This volume will have most benefit in the hands of primary care physicians with a special interest in the recognition of psychiatric conditions and behaviors which are suggestive of such pathology.  Keen observation of their patients and a focused inquiry when necessary will likely uncover many cases of these stereotypical behaviors which will require referral to behavioral specialists.  Those more familiar with this area of psychiatric practice will refer to this book often as each patient will require a unique approach based on the many options discussed in its pages.

Ratings (1-10 , 10 being the highest):

Overall Rating:


Author’s objectives met:



Organization of information: 9
Significant number of illustrations: 3
Suitable for intended audience: 9
Overall presentation: 8
Quality of illustrations: na
Usefulness of book:   8
Value: 9
Writing style: 9


Underestimated, under-researched, and often poorly understood, the body-focused repetitive disorders nevertheless cause human suffering that is serious, persistent, and pervasive. These disorders can occur in both adults and children and manifest themselves as hair pulling (trichotillomania), pathologic skin picking, thumb sucking, and nail biting. Although these disorders are common, very few medical students and residents hear them addressed in lectures or know where to begin when confronted with a patient presenting with these behaviors. Trichotillomania, Skin Picking, and Other Body-Focused Repetitive Behaviors seeks to remedy this situation by synthesizing the latest research on body-focused repetitive disorders and presenting it in a systematic, easy-to-grasp manner.

Much has changed in the more than a decade since the last book on this topic was published. This new volume reflects the most current and substantive research into the etiology and symptoms of body-focused repetitive disorders and therapeutic options. Organized in logical fashion, it begins with a review of the clinical characteristics, moves on to diagnosis and evaluation, and concludes with a full review of treatment options. Special features include:

  • Extensive material to help clinicians and patients understand the underlying purpose of engaging in these behaviors, which include, reducing tension, regulating strong emotion, and alleviating boredom.
  • Separate chapters on adults and children, who may have a different presentation and a different set of treatment options. An additional chapter focuses on the role of the child patient’s family in the diagnosis and treatment of the disorder.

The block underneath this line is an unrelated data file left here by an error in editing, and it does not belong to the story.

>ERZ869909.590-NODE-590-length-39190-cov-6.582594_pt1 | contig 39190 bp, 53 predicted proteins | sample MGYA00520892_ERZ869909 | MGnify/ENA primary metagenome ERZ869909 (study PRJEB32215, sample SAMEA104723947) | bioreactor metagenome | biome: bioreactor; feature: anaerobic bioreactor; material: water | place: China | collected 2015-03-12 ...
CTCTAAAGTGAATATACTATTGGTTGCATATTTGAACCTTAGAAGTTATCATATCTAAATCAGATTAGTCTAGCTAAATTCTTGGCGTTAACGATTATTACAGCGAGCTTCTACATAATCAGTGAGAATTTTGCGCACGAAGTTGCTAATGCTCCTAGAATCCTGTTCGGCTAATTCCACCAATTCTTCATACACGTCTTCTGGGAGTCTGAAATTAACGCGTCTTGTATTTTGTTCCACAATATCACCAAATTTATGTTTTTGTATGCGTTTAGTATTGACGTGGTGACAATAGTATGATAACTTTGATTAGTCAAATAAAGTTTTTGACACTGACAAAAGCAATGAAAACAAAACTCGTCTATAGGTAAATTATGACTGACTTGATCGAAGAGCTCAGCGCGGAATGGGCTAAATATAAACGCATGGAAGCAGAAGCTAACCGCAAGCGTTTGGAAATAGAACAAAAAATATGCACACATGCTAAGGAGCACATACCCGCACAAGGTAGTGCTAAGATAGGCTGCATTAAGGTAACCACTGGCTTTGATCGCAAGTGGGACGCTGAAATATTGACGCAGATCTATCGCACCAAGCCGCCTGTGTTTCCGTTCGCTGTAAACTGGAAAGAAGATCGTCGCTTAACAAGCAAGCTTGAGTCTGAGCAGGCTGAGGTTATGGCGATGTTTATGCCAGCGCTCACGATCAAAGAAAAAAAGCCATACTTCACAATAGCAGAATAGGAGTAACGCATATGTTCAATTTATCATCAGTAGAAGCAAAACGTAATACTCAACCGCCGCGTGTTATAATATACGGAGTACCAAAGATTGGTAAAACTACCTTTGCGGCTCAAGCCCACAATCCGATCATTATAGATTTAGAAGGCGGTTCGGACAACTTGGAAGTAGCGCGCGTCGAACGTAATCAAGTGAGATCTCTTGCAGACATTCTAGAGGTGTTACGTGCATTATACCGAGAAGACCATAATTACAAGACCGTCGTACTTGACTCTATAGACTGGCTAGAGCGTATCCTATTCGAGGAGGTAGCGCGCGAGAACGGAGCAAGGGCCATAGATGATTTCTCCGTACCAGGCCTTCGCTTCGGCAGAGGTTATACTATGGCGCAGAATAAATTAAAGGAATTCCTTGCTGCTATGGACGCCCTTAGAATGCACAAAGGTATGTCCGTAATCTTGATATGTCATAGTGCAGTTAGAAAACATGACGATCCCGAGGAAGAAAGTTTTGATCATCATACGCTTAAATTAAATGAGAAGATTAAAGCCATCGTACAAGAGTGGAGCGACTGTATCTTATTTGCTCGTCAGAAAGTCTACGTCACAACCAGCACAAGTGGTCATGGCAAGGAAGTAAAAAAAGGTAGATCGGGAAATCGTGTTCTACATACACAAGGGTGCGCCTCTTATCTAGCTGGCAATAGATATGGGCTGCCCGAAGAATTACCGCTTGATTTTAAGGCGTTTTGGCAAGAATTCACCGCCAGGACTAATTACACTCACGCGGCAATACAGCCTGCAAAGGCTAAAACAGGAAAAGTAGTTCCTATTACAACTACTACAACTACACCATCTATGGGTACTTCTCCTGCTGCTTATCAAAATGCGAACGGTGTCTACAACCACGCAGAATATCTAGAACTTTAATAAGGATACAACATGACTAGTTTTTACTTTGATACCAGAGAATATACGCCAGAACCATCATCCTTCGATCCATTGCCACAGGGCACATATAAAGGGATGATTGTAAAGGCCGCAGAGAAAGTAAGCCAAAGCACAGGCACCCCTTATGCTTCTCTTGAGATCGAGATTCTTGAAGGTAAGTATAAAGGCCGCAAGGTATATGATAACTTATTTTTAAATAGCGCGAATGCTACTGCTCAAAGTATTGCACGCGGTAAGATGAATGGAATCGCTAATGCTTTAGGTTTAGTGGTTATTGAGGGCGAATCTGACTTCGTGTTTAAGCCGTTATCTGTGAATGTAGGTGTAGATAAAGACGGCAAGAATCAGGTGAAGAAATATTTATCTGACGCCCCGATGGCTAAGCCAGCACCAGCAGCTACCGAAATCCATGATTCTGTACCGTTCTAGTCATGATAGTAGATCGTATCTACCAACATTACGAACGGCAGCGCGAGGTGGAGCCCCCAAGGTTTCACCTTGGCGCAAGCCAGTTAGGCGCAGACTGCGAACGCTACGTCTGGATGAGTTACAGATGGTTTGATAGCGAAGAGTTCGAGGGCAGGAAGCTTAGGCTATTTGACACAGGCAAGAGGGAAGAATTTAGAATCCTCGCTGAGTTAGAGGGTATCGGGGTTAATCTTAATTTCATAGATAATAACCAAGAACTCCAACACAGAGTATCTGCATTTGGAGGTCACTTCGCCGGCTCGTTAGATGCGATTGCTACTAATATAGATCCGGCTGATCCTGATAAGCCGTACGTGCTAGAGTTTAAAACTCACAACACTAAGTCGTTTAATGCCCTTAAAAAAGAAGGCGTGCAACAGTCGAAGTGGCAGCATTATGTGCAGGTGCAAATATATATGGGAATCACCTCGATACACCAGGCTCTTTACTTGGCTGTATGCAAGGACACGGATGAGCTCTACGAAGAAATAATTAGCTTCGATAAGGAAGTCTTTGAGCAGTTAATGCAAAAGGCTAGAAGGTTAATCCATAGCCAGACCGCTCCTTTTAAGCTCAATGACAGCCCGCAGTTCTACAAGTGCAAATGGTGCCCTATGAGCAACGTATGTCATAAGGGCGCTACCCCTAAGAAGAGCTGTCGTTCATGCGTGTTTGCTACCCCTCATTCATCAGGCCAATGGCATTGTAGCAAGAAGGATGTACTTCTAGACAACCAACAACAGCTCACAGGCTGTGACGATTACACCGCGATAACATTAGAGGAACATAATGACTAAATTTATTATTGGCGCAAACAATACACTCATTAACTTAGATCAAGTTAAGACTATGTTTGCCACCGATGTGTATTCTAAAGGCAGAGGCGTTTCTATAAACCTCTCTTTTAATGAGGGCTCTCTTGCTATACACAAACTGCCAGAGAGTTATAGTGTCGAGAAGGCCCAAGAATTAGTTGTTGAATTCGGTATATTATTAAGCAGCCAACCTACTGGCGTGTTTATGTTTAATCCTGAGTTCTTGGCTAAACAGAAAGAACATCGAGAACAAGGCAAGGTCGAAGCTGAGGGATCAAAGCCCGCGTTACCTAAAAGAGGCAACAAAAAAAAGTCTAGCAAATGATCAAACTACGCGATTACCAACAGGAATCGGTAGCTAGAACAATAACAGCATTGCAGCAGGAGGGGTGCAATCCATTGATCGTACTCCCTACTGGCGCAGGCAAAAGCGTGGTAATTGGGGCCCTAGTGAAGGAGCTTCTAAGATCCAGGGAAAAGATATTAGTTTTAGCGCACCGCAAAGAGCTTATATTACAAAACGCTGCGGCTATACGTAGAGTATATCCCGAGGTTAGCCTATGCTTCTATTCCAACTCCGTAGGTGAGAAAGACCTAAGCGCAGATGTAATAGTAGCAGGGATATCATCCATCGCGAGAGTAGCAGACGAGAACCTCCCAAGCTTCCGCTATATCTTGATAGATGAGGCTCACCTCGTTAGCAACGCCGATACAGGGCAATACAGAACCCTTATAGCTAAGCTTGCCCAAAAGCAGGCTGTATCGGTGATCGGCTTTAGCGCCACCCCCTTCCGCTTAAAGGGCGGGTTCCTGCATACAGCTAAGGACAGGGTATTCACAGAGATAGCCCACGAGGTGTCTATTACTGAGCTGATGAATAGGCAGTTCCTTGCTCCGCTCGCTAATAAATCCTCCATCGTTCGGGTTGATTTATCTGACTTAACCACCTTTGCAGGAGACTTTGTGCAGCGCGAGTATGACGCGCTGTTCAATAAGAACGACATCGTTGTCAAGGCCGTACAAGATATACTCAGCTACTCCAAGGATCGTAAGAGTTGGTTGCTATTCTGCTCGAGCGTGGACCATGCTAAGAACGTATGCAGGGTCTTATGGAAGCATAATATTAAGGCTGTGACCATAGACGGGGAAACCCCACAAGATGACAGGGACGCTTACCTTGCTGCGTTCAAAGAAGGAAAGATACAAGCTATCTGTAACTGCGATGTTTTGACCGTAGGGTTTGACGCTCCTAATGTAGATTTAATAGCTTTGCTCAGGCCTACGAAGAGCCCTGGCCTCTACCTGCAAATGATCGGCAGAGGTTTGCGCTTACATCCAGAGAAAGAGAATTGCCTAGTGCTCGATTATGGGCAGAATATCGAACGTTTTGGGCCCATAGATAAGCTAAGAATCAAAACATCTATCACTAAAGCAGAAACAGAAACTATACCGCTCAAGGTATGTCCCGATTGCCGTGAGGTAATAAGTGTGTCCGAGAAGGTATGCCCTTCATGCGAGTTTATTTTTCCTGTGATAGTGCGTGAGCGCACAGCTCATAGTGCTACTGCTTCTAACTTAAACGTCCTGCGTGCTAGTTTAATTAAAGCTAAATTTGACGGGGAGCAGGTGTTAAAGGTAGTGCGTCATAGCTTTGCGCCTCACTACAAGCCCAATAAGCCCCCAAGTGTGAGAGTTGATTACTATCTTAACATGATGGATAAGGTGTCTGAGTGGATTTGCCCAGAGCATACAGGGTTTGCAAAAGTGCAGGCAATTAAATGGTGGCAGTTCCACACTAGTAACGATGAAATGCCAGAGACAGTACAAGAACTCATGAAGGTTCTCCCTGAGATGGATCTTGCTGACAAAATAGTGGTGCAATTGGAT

• Thorough coverage of the full range of treatments—including psychotherapy, medication, and alternative treatments—which provides the clinician with an evidence-based approach to treating patients.
  • Discussion of the psychobiology of hair pulling and skin picking, which allows the reader to understand and contextualize the disorder from a neurological perspective and offers clues that may assist in optimizing treatment.
  • A presentation style that is detailed enough for clinicians, yet accessible enough for a lay audience, including patients with the disorder and the families who seek to understand and support them.

Trichotillomania, Skin Picking, and Other Body-Focused Repetitive Behaviors fills a critical gap in the literature by addressing this common and frequently debilitating disorder in an utterly current, highly practical, and wholly compassionate manner.

Table of Contents:

Part 1: Clinical Characteristics.

Trichotillomania: epidemiology and clinical characteristics.
Pathologic skin picking.
Habitual stereotypic movements: a descriptive analysis of four common types.
Psychobiology of hair pulling disorder (trichotillomania) and skin picking disorder.
Part 2: Diagnosis and Evaluation.

Diagnosis and comorbidity.
Dermatological assessment of hair pulling, skin picking, and nail biting.
Diagnosis and evaluation: trichotillomania, skin picking, and other stereotypic behaviors in children.
Assessment of trichotillomania, pathological skin picking, and stereotypic movement disorder.
Part 3: Treatment.

Cognitive-behavioral therapy for pediatric trichotillomania.
Cognitive-behavioral therapy in adults.
Alternative treatments.
Family involvement in the treatment of children with body-focused repetitive behaviors.